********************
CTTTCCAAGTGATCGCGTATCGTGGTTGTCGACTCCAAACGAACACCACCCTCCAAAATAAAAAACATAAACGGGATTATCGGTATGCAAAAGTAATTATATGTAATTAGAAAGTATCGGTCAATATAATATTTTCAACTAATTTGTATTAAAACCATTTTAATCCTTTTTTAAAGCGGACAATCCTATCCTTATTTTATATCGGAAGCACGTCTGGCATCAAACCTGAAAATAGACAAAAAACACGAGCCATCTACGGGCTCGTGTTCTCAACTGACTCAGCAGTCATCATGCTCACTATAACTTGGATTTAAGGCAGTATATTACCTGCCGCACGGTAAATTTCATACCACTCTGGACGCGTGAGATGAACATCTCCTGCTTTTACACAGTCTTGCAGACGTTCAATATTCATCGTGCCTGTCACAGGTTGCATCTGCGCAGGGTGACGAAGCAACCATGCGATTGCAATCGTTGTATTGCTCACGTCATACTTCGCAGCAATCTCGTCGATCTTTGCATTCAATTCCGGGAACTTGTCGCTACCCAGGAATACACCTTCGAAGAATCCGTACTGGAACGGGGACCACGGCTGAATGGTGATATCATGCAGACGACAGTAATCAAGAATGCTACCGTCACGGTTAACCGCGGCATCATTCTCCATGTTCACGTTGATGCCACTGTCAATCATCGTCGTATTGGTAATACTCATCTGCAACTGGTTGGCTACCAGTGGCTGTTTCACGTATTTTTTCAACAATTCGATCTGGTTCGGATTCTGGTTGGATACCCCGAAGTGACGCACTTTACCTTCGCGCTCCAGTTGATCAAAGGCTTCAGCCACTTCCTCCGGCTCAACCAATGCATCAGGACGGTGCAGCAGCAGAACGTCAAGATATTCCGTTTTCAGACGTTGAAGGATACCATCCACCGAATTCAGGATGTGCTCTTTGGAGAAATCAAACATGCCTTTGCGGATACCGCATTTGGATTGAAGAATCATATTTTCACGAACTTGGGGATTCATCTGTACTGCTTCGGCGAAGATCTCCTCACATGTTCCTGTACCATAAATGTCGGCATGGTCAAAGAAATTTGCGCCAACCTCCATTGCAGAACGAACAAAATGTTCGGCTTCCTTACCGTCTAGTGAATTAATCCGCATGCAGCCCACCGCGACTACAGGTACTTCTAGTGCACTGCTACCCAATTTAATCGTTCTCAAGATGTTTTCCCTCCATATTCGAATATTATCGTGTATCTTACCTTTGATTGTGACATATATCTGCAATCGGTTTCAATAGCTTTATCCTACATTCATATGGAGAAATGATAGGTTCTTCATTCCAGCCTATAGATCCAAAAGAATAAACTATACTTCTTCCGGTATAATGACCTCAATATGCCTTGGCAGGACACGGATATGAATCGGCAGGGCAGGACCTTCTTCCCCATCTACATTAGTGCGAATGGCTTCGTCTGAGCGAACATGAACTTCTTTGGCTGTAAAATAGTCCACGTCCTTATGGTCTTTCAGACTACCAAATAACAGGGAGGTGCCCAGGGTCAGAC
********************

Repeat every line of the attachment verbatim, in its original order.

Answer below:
CTTTCCAAGTGATCGCGTATCGTGGTTGTCGACTCCAAACGAACACCACCCTCCAAAATAAAAAACATAAACGGGATTATCGGTATGCAAAAGTAATTATATGTAATTAGAAAGTATCGGTCAATATAATATTTTCAACTAATTTGTATTAAAACCATTTTAATCCTTTTTTAAAGCGGACAATCCTATCCTTATTTTATATCGGAAGCACGTCTGGCATCAAACCTGAAAATAGACAAAAAACACGAGCCATCTACGGGCTCGTGTTCTCAACTGACTCAGCAGTCATCATGCTCACTATAACTTGGATTTAAGGCAGTATATTACCTGCCGCACGGTAAATTTCATACCACTCTGGACGCGTGAGATGAACATCTCCTGCTTTTACACAGTCTTGCAGACGTTCAATATTCATCGTGCCTGTCACAGGTTGCATCTGCGCAGGGTGACGAAGCAACCATGCGATTGCAATCGTTGTATTGCTCACGTCATACTTCGCAGCAATCTCGTCGATCTTTGCATTCAATTCCGGGAACTTGTCGCTACCCAGGAATACACCTTCGAAGAATCCGTACTGGAACGGGGACCACGGCTGAATGGTGATATCATGCAGACGACAGTAATCAAGAATGCTACCGTCACGGTTAACCGCGGCATCATTCTCCATGTTCACGTTGATGCCACTGTCAATCATCGTCGTATTGGTAATACTCATCTGCAACTGGTTGGCTACCAGTGGCTGTTTCACGTATTTTTTCAACAATTCGATCTGGTTCGGATTCTGGTTGGATACCCCGAAGTGACGCACTTTACCTTCGCGCTCCAGTTGATCAAAGGCTTCAGCCACTTCCTCCGGCTCAACCAATGCATCAGGACGGTGCAGCAGCAGAACGTCAAGATATTCCGTTTTCAGACGTTGAAGGATACCATCCACCGAATTCAGGATGTGCTCTTTGGAGAAATCAAACATGCCTTTGCGGATACCGCATTTGGATTGAAGAATCATATTTTCACGAACTTGGGGATTCATCTGTACTGCTTCGGCGAAGATCTCCTCACATGTTCCTGTACCATAAATGTCGGCATGGTCAAAGAAATTTGCGCCAACCTCCATTGCAGAACGAACAAAATGTTCGGCTTCCTTACCGTCTAGTGAATTAATCCGCATGCAGCCCACCGCGACTACAGGTACTTCTAGTGCACTGCTACCCAATTTAATCGTTCTCAAGATGTTTTCCCTCCATATTCGAATATTATCGTGTATCTTACCTTTGATTGTGACATATATCTGCAATCGGTTTCAATAGCTTTATCCTACATTCATATGGAGAAATGATAGGTTCTTCATTCCAGCCTATAGATCCAAAAGAATAAACTATACTTCTTCCGGTATAATGACCTCAATATGCCTTGGCAGGACACGGATATGAATCGGCAGGGCAGGACCTTCTTCCCCATCTACATTAGTGCGAATGGCTTCGTCTGAGCGAACATGAACTTCTTTGGCTGTAAAATAGTCCACGTCCTTATGGTCTTTCAGACTACCAAATAACAGGGAGGTGCCCAGGGTCAGAC